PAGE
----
authority of adduced facts, that, whilst the predisposition to Priental Memoirs, vol. i p. 400. the various forms of deceased action is congenital, and depen

dant upon varieties in the radical organization of the frame,

the more direct causes are to be looked for in the agency of 97. Gen. ii. 8, 9.) On the banks of the Euphrates, par foreign substances on the body, and principally of those which ticularly near Bassora, they have plenty of delicious fruits, || are used as food and as drink.-In water, for instance, the as pomegranates, peaches, apricots, quinees, olives, apples, \ putrid or putrescent matter, the animal or vegetable sub

104.

stances in a state of decomposition, is that which is actively 108. [Gen. ii. 17.) In antient times the medicines of the mischievous; it being immediately and directly deleterious. Indians consisted chiefly, according to Strabo, in regularity, - Fish does not impart the strength of animal food; but it is temperance, and the choice of food. as oppressive to the stomach as flesh; and it is more pu

BARTOLOMEO, by Johnson, p. 423. trescent, as may be concluded from the nauseous and hepatic eructations of the stomach, after it has been eaten.--On the contrary, the disuse of fermented liquors, the relinquishment 109. -- I lay it down, says Bruce, as a positive of animal food, and the use of purified (or distilled) water, rule of health, that the warmest dishes the natives of the all increase the appetite, and appear to strengthen the di- || tropical regions delight in, are the most wholesome strangers gestion.—And as in every period of history it has been | can use in the putrid climates of Lower Arabia, Abyssinia, known, that (fruit and) vegetables alone are sufficient for the Senaar, and Egypt itself; and that spirits, and all fersupport of life, and that the bulk of mankind live upon them mented liquors should be regarded as poisons. at this hour; the adherence to the use of animal food is no Dr. Lambe's Additional Reports on Regimen, p. 261. more than a persistence in the gross customs of savage life; and evinces an insensibility to the progress of reason, and to the operation of intellectual improvement.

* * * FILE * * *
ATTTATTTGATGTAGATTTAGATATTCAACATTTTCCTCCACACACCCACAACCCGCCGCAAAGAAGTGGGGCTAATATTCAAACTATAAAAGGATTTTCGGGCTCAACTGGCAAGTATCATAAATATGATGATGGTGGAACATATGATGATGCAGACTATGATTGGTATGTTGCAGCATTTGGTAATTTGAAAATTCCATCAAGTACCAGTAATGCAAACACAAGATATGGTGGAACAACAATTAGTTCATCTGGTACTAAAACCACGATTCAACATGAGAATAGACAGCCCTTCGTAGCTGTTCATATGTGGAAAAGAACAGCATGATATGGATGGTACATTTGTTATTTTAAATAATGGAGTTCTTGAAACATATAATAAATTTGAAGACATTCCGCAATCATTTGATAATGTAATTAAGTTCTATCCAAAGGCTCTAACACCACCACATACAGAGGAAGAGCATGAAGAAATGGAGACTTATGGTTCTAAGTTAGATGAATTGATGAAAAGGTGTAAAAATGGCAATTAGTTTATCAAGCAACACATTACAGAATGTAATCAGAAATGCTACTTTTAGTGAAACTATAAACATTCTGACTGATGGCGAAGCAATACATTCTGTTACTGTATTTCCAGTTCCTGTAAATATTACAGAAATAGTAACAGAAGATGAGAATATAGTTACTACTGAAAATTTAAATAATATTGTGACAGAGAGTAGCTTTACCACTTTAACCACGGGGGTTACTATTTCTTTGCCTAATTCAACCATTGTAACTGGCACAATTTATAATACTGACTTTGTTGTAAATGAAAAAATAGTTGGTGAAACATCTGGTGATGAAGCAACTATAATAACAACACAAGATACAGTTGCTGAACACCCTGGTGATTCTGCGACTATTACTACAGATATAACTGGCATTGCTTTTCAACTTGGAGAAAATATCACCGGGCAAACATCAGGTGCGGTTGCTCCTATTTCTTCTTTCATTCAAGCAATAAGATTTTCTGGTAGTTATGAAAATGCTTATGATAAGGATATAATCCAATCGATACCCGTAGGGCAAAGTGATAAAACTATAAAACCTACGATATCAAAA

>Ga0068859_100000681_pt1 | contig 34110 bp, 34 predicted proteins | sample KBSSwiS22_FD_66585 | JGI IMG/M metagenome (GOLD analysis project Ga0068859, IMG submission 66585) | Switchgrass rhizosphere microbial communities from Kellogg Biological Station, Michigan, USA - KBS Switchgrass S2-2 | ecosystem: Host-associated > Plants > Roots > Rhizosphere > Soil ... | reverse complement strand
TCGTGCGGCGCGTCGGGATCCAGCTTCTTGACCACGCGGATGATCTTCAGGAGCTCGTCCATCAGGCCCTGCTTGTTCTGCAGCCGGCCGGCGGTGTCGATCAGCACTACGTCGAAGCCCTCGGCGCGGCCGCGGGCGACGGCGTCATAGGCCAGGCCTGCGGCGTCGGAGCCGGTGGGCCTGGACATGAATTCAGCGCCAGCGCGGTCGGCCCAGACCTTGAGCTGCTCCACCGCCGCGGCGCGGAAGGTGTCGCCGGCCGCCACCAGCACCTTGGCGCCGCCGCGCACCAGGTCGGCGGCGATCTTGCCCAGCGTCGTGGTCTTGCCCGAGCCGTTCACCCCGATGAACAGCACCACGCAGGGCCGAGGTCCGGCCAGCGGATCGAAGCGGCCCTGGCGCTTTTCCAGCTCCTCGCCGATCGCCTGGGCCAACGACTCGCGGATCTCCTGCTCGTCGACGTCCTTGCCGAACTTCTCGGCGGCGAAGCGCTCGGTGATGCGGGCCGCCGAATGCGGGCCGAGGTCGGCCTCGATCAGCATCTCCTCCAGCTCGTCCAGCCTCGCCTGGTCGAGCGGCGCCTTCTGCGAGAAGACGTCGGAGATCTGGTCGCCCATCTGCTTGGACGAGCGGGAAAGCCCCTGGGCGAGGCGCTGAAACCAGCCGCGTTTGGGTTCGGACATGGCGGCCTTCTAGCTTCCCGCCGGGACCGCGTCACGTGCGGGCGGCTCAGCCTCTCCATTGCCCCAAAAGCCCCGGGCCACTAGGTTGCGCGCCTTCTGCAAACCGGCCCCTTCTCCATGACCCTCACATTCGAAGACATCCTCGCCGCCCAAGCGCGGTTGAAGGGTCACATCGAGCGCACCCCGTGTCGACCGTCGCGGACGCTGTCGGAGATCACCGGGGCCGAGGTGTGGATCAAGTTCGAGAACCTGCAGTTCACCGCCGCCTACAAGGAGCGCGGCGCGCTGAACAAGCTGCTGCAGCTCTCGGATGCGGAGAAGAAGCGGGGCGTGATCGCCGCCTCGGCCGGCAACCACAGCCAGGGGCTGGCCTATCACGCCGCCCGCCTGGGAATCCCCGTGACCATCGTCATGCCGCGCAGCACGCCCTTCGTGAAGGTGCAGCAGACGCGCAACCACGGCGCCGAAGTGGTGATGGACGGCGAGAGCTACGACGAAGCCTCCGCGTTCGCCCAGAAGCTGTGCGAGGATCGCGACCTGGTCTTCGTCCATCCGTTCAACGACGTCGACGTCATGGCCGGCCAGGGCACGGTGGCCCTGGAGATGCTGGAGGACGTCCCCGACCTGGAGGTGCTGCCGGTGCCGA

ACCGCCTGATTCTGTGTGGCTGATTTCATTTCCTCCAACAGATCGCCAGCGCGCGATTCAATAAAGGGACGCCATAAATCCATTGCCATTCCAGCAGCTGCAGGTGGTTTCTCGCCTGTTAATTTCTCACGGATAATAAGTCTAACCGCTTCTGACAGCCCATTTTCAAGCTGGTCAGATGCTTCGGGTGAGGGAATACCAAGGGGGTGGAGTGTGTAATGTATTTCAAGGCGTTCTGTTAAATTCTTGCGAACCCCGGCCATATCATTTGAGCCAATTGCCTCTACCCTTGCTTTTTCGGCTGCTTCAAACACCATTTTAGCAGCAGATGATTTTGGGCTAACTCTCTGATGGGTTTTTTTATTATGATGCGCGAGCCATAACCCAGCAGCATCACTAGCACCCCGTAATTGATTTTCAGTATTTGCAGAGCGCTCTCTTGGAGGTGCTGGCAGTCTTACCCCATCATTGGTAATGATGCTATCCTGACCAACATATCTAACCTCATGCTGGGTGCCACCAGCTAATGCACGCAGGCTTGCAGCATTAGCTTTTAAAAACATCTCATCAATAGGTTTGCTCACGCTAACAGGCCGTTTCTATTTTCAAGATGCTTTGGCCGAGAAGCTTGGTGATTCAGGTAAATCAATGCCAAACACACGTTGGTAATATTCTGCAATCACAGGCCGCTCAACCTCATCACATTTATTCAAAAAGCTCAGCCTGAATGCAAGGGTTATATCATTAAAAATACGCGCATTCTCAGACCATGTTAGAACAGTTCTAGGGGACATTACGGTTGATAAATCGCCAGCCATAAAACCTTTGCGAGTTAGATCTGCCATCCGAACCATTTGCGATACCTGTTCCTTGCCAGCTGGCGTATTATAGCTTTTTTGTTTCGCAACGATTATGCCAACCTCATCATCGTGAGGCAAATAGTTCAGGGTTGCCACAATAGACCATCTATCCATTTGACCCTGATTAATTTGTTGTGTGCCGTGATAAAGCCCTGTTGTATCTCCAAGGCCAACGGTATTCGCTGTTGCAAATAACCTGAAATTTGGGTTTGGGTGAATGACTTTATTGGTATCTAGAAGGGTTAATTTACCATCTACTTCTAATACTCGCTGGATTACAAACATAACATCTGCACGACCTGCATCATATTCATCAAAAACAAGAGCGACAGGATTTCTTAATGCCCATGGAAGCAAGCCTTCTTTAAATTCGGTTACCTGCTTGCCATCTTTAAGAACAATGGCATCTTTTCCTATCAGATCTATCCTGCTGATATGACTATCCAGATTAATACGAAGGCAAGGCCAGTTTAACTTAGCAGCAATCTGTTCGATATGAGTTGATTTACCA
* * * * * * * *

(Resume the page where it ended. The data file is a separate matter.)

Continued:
110. (Luke i. 15.) A Mr. Slingsby, says Dr. Stark, Dr. LAMBE's Additional Reports on the effects of a pecu (p. 93.) lived many years on bread, milk, and vegetables, liar Regimen, pp. 15, 39, 161, 269, 243.

without animal food or wine; he had excellent spirits, was very vigorous, and from the time he began that regimen, was

free from the gout, with which he had been particularly Dr. Alphonsus Lercy, of Paris, has published afflicted. Dr. Knight followed the same plan with equal an essay on certain diseases of men, which he traces to the

success. animals on which they had fed; and he establishes the doctrine generally, that many diseases with which mankind are aflicted, are communicated by eating the flesh of animals.

111. [Ruth ii. 14.] “Vegetables in the form of sallads Monthly Mag. for Junc 1815, p. 446. |

are more powerful than when prepared by fire ; and I know for certain,” says Dr. LAMBE," that the rob of lemons and

oranges is not to be compared to the fresh fruit. Raw 105. [Num. si. 20.] The late Sir Edward Berry pre

potatos have been used with advantage in the fleet, partivailed with a man to live on partridges, without vegetables ;

cularly by Mr. Smith of the Triton, who made the scorbutic

meu eat them sliced with vinegar, with great benefit.” but after eight days trial, he was obliged to desist, in con

Additional Reports on Regimen, p. 178. sequence of strong symptoms then appearing of au incipient putrefaction. See Sir John SINCLAIR's Code of Health, vol. i. p. 425.

112. [Gen. ix. 4.] The man who forsakes not the Law, and eats not fleshmeat like a blood-thirsty dæmon, shall